In the U.S., military budgets are already slated to be cut by nearly $500 billion over the next decade, an amount which could double unless Congress acts in the next week to avert spending reductions known as "sequestration".
Australia's yearly defense budget of A$26.3 billion ($27.10 billion) was cut by 10.5 percent to A$24.2 billion this fiscal year, while the military's estimated budget to 2015-16 was slashed by A$5.5 billion.
Australia will decide at the end of this year on the timing of an order for an initial 12 F-35s while it considers options to replace 71 early model F/A-18 fighter jets and a recently retired fleet of 24 Vietnam-era F-111 supersonic bombers.
After the latest grounding, a former Australian defense minister in the Labor government, Joel Fitzgibbon, criticized the country's military commanders for their "obsession" with the troubled F-35.
"I think there is an almost obsession with the JSF within the uniformed ranks. This is their brand new toy," Fitzgibbon, who still holds a senior government role, told local media.
Many defense insiders expect plans for a fleet of F-35s to be revised to feature 48 Super Hornets - 12 equipped as EA-18G Growlers with radar-jamming electronic weapons - and as few as 50 Joint Strike Fighters.
A source familiar with the matter said Canberra's decision could come within the next three to six weeks.
"The Super Hornets will eat into F-35 orders," said Sam Roggeveen, a former Australian government intelligence and arms analyst, now with the Lowy Institute security think tank.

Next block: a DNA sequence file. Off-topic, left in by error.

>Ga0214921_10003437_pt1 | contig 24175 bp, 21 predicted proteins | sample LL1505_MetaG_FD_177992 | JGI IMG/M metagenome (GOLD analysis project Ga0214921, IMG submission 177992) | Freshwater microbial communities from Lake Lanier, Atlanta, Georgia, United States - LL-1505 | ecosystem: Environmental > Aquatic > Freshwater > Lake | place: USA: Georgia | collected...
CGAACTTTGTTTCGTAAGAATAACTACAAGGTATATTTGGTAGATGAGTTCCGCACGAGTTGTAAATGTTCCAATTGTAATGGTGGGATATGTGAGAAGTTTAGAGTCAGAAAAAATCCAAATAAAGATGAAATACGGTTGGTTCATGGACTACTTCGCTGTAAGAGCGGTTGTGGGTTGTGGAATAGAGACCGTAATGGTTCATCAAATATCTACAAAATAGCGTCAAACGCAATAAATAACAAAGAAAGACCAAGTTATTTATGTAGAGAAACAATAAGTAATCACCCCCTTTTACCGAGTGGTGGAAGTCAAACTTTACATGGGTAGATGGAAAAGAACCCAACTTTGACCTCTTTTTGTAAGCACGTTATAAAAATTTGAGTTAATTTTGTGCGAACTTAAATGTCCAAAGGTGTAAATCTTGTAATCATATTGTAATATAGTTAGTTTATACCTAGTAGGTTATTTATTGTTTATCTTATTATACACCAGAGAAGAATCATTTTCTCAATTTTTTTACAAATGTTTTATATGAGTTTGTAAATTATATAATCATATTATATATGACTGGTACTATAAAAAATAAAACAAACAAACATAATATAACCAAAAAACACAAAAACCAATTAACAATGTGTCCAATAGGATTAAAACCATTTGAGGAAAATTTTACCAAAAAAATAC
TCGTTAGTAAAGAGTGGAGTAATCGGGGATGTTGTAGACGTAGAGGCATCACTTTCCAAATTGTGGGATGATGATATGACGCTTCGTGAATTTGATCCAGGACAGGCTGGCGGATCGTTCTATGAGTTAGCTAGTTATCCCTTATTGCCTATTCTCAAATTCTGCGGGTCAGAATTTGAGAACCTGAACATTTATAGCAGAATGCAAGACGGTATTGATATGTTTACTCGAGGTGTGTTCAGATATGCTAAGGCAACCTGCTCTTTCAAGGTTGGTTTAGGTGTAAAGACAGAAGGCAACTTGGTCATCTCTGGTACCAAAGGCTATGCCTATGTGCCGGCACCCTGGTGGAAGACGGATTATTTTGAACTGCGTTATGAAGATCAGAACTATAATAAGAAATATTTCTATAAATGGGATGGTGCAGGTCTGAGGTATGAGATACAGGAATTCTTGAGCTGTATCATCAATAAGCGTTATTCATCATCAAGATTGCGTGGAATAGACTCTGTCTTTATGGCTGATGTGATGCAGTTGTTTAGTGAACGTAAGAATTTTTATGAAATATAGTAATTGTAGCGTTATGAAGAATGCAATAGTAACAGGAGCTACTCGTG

"It's not too crude to say it will be a one for one replacement, because so far that's the kind of basis that defense has so far been working on anyway," Roggeveen said.
F-35 program vice-president Steve O'Bryan and executive vice-president Tom Burbage, who is retiring at the end of next month, have travelled to visit all the program's international partners in recent weeks.
"We will continue to drop the price of the airplane out to approximately 2020 where the U.S. government estimate is for an airplane, with the engine and all mission equipment, to be approximately $67 million," O'Bryan said in Australia last week.
Lockheed is building three different models of the F-35 fighter jet for the U.S. military and eight countries that helped pay for its development: Britain, Canada, Italy, Turkey, Denmark, the Netherlands, Australia and Norway.
The Pentagon plans to buy 2,443 of the warplanes in the coming decades, although many analysts believe U.S. budget constraints and deficits will reduce that number.
The Lowy Institute's Roggeveen said the F-35 and Lockheed would survive even a serious drop in foreign orders.
"The scale of the order from the U.S. is so much bigger than international customers that Lockheed are not anywhere near the point of desperation."
($1 = 0.9704 Australian dollars)
Additional reporting by Ivana Sekularac; Editing by Daniel Magnowski